Lobelia kalmii (Kalm's Lobelia)

Plant Info
Also known as: Brook Lobelia, Ontario Lobelia
Genus:Lobelia
Family:Lobeliaceae (Lobelia)
Life cycle:perennial
Origin:native
Habitat:sun; seeps, fens, wet meadows, shores
Bloom season:July - September
Plant height:4 to 16 inches
Wetland Indicator Status:GP: OBL MW: OBL NCNE: OBL
MN county distribution (click map to enlarge):Minnesota county distribution map
National distribution (click map to enlarge):National distribution map

Pick an image for a larger view. See the glossary for icon descriptions.

Detailed Information

Flower: Flower shape: irregular Cluster type: raceme

[photo of flowers] Loose racemes of ¼ to ½ inch irregular blue to purple flowers, sometimes white, on slender stalks. The lower lip is fan-shaped with 3 oblong lobes all about the same size, rounded at the tip but often with an abrupt sharp point; the middle lobe is white at the base, sometimes yellowish. The upper lip is divided into 2 small erect lobes, pointed at the tip and resembling (to me) rabbit ears, the short curved style poking out between them.

Leaves and stems: Leaf attachment: alternate Leaf attachment: basal Leaf type: simple

[photo of basal leaves] Basal leaves are spatula shaped, up to 1¼ inch long and about ¼ inch wide, with tiny teeth around the edges. Basal leaves often wither away by flowering time.

[photo of stem leaves] Upper leaves are up to 2 inches long and less than ¼ inch wide, mostly linear or narrowly spatulate, also with tiny teeth widely spaced around the edges, mostly erect. Leaves and stems are mostly hairless, sometimes sparsely hairy in the lower plant.

Fruit: Fruit type: capsule/pod

[photo of fruit] Fruit is a small capsule, open at the top, with the sepals persisting at the top.

[photo of seeds] Seeds are tiny, golden brown, semi-translucent, with a network of fine ridges across the surface.

Notes:

Kalm's Lobelia is a sweet little thing, and much more common that I imagined. It is easily found growing in the rocks along the north shore of Lake Superior, seemingly sprouting out of solid rock. The inland locations are more difficult to find. Collections sites documented in old herbarium records that we've tried to locate have largely been choked out with non-native grasses and weeds, and devoid of natives due to agriculture. The rocky shore of Lake Superior is not immune from these forces, however, as Tansy and other invasive species gain a larger foothold. The Lobelia genus was once in its own Lobeliaceae family, then was moved to the Campanulaceae (Bellflower) family but is now back in Lobeliaceae.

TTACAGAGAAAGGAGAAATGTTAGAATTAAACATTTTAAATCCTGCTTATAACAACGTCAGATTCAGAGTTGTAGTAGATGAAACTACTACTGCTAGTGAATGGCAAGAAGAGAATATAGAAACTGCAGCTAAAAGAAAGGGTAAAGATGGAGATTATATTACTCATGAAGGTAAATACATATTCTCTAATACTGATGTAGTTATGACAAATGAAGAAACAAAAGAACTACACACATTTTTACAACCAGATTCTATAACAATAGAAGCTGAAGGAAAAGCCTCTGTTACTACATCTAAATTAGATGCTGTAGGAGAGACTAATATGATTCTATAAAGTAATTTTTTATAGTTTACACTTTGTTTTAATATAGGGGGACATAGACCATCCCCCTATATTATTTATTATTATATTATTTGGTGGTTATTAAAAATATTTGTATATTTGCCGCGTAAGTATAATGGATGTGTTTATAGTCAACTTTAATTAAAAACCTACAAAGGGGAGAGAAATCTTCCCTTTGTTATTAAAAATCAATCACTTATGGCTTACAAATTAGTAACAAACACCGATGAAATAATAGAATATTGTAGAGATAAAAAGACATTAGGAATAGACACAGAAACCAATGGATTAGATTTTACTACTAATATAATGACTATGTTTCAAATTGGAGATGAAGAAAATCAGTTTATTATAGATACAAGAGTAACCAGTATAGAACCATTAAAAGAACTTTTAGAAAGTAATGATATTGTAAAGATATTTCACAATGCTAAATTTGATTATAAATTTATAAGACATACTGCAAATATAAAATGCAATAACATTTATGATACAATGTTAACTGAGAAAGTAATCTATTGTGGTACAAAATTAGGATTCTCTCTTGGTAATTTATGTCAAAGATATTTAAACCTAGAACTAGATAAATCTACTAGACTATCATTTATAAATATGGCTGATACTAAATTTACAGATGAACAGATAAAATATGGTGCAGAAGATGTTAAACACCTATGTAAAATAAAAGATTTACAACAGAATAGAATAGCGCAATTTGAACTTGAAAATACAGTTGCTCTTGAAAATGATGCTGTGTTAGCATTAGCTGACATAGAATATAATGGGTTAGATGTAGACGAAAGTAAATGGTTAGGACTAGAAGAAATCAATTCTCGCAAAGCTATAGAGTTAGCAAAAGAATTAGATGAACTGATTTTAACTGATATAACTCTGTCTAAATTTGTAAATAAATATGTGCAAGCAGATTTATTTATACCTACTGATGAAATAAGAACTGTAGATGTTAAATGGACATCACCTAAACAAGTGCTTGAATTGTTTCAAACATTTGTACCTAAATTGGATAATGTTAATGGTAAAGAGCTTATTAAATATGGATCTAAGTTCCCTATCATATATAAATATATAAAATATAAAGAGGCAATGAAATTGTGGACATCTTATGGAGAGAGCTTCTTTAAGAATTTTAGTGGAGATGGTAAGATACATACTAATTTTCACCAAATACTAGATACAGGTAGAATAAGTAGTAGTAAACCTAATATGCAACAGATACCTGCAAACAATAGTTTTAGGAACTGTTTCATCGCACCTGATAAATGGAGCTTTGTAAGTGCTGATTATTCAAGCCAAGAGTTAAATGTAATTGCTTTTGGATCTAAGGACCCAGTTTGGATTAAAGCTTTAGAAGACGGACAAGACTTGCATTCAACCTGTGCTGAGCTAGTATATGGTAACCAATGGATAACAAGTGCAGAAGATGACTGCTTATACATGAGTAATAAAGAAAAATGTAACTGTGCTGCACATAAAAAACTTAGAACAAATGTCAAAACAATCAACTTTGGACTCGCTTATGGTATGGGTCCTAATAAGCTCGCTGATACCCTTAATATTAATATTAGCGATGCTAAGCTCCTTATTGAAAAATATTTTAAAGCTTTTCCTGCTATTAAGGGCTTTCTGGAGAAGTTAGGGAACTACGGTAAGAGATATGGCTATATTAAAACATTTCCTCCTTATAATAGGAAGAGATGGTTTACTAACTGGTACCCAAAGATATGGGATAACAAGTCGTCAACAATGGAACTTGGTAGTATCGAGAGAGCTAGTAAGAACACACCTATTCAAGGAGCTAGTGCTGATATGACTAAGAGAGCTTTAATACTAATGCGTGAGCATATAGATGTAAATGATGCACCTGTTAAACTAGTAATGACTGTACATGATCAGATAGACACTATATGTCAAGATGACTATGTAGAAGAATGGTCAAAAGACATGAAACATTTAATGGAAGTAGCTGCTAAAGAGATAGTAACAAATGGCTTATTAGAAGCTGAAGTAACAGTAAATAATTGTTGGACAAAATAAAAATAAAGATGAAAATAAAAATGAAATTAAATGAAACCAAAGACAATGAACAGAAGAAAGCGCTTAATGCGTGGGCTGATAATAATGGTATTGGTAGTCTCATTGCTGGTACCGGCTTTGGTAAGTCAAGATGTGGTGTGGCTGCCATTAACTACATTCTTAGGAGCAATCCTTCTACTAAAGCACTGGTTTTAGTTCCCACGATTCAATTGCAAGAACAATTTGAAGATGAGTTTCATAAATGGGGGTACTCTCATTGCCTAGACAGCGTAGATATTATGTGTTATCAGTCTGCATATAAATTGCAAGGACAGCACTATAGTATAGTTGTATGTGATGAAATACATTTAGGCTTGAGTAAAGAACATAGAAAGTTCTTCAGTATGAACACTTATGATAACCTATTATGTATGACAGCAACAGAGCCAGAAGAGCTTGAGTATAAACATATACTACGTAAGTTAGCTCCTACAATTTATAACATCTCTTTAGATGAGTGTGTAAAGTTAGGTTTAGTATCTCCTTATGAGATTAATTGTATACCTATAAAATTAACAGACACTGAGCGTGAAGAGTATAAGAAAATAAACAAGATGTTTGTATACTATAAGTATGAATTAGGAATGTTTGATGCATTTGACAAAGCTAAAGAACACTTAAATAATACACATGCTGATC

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More photos

Photos by K. Chayka and Peter M. Dziuk taken along the North Shore in Cook and Lake counties.

Comments

Have you seen this plant in Minnesota, or have any other comments about it?

Posted by: Mary - Apple Valley
on: 2014-07-25 22:35:49

I saw the tiniest lobelias?? today in our son's yard north of Elk River. They were growing in long grass next to a tree. I was removing sod from around a hosta we planted there this spring. I do not think it is L. Kalmii. Is there another smaller species? There were several plants and i teased them out of the grass I was removing and replanted next to the hosta so I could find them again. The flowers definitely looked like lobelia and from a distance looked white. But on close observation they were actually a very very pale shade of blue. Flowers about a quarter of an inch wide. The stems were under a foot high with basal leaves, less than an inch long; maybe one or two leaves on the stem which was practically thread-like. I would like to know the name of this plant. Thank you!

Posted by: K. Chayka
on: 2014-07-26 07:50:45

Mary, all of the native Lobelia species are on this website. If it is indeed a Lobelia and you don't see it here then it is introduced, maybe by some nearby garden or other planting. Having said that, many unrelated plants look similar to an untrained eye. If you'd like confirmation, post a picture of it on our Facebook page, or we'd be glad to give personal service via email in return for a donation to the project.

Posted by: P. Larson Frink - Cascade State park
on: 2014-08-19 20:48:14

I saw this little Lobelia growing in the rocks along the shore of Lake Superior (8/16/2014) at the picnic area of Cascade State park. The plant was only about 5" tall and the flowers were more of the darker blue/violet as in the first photograph on this page.I walked along the shore for quite a ways, but only saw that one clump of flowers.

Posted by: Jen - Cloquet River, St. Louis Co.
on: 2015-09-29 07:49:55

I was excited to come across this at the edge of the Cloquet River on 9/25/15. It had mostly gone to seed, but a few faded flowers remained at the top of the flower spike. I've see the north shore populations, but nothing inland until now.

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